After the record-breaking box office collections of Barbenheimer, investors may think that the Cineplex (TSX:CGX) story may be back on track. But the reality is just the contrary. Even though the company posted growth in its second-quarter (Q2) 2023 quarterly report, it lacks the value that can facilitate long-term returns to investors.
Why? Here are just a few reasons.
Five-year stock price performance of -71%
At the time of writing, Cineplex stock is down a whopping 71% over the past five years. Notably, this comes despite the stock remaining flat on a year-to-date basis, bolstered by the aforementioned strong box office numbers seen this past quarter.
Despite a return to profitability of late, Cineplex is a company that remains heavily under the microscope of long-term investors. This isn’t the cash flow-producing machine it was five to 10 years ago. Indeed, the cinema business is one with structural headwinds that have continued to manifest themselves in lower customer traffic numbers in recent years.
Competition commissioner sticks to its guns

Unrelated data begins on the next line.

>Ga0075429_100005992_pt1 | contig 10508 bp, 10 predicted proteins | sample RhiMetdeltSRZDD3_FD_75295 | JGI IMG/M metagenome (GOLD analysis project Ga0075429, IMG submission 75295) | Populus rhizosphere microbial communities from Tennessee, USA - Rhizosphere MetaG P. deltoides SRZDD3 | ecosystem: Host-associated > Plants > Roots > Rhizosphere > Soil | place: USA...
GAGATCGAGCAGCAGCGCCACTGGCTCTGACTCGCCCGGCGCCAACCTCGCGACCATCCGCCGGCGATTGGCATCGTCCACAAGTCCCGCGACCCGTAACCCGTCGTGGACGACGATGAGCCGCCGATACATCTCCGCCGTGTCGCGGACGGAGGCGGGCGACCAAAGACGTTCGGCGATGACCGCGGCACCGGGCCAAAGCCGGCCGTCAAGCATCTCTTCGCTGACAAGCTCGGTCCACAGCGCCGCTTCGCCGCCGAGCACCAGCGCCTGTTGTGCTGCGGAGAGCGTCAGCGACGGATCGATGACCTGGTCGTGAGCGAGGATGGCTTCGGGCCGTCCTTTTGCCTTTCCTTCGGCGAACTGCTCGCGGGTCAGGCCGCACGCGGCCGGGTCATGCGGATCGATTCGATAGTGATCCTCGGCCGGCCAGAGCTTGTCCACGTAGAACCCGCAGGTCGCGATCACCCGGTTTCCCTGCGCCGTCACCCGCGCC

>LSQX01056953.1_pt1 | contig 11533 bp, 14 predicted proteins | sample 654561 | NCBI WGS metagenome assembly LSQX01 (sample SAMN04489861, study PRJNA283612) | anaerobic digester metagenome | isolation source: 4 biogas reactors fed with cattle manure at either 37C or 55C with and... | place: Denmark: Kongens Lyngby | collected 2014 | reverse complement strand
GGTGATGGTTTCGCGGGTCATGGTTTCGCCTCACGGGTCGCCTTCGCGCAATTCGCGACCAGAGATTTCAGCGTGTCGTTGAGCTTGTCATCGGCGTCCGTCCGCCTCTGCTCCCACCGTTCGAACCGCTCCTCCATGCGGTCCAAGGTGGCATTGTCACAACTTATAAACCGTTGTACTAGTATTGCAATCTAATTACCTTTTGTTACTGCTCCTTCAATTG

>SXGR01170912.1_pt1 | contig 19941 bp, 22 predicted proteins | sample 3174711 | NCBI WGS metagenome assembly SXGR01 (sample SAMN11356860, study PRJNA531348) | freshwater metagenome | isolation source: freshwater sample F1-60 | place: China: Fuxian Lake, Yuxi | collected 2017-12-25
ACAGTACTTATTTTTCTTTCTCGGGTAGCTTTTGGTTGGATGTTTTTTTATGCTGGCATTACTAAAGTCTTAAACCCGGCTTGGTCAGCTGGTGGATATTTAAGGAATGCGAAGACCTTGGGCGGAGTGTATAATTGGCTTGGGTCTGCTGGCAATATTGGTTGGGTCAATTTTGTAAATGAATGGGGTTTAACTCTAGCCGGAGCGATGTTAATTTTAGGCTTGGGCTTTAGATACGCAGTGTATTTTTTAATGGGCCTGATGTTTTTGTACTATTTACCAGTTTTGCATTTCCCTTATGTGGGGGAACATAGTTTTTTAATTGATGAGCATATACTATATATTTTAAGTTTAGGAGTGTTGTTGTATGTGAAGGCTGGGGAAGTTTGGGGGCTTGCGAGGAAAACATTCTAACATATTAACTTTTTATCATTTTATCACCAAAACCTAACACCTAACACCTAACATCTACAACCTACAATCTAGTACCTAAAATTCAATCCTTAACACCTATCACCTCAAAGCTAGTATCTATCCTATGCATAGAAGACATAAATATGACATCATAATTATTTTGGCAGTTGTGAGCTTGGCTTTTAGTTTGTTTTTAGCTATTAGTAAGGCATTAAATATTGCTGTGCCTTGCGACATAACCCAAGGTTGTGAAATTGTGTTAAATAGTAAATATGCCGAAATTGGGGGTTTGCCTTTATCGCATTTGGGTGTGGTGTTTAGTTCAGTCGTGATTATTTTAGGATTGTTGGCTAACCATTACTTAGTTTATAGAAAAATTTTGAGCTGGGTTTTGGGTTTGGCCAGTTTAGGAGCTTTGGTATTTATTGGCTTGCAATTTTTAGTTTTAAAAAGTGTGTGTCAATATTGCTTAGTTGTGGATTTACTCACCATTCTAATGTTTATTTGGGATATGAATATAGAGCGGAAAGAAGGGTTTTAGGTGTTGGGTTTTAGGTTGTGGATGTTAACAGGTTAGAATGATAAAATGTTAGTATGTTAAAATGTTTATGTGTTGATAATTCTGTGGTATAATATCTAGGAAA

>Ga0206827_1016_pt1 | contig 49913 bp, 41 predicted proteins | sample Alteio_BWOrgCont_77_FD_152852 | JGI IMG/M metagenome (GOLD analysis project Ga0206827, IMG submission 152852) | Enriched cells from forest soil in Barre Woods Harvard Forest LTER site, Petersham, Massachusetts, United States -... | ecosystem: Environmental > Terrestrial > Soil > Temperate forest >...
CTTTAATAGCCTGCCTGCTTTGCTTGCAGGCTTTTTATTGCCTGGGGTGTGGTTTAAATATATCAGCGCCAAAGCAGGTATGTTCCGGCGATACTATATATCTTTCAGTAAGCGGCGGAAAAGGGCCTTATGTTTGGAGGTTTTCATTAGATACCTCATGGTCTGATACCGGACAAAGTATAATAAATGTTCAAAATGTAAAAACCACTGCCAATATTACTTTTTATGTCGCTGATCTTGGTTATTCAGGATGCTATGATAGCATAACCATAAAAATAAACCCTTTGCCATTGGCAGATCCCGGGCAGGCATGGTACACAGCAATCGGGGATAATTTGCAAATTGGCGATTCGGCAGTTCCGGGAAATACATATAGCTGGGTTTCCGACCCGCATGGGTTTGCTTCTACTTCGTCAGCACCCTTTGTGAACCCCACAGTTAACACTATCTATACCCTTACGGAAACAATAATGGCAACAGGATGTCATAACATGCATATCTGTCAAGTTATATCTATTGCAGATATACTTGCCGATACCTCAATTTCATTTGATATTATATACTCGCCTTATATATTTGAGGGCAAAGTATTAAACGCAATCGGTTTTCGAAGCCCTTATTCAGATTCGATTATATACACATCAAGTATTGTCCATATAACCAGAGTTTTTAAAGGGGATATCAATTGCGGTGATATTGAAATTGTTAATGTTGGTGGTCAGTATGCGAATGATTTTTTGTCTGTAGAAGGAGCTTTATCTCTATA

In late July, Canada’s competition commissioner announced plans to hold its ground on the claim that Cineplex is using deceptive marketing techniques. Responses filed to the tribunal indicated that the Canadian multiplex giant mischaracterized its ticket-purchasing procedures. The claims were essentially that individuals couldn’t book tickets at prices displayed on the website due to additional online booking fees.
While this may be common practice, this is just one of the issues Cineplex is dealing with right now. Consumers have other options (mainly in the form of streaming), and phantom fees and other inconveniences may only serve the company poorly over the long term. Thus, whether Cineplex wins its dispute with the competition commissioner doesn’t really matter — these allegations are indicative of various systemic problems in this sector.
Cineplex’s declining financial health
Cineplex’s financial health took a hit from the pandemic. All investors know that.
However, we’re long past the days of social distancing, mask wearing, and stay-at-home orders. Canadians are able (and for the most part willing) to be jammed back into uncomfortable seating for three hours at a time in an enclosed room.
The thing is, it appears consumers simply don’t want to. Cineplex’s earnings growth rate over the past year was a dismal -16% compared to the entertainment industry, which grew 12.1% over that period. The company’s heavy debt load of $838.4 million remains a thorn in the side of investors, considering its total liabilities ($2.3 billion) are currently greater than its total assets ($2.23 billion).
Cineplex is an intriguing turnaround story for some, with a few interesting catalysts that may entice certain speculators to take a position. However, in my view, long-term investors shouldn’t get sucked into owning this stock here, no matter how cheap it looks.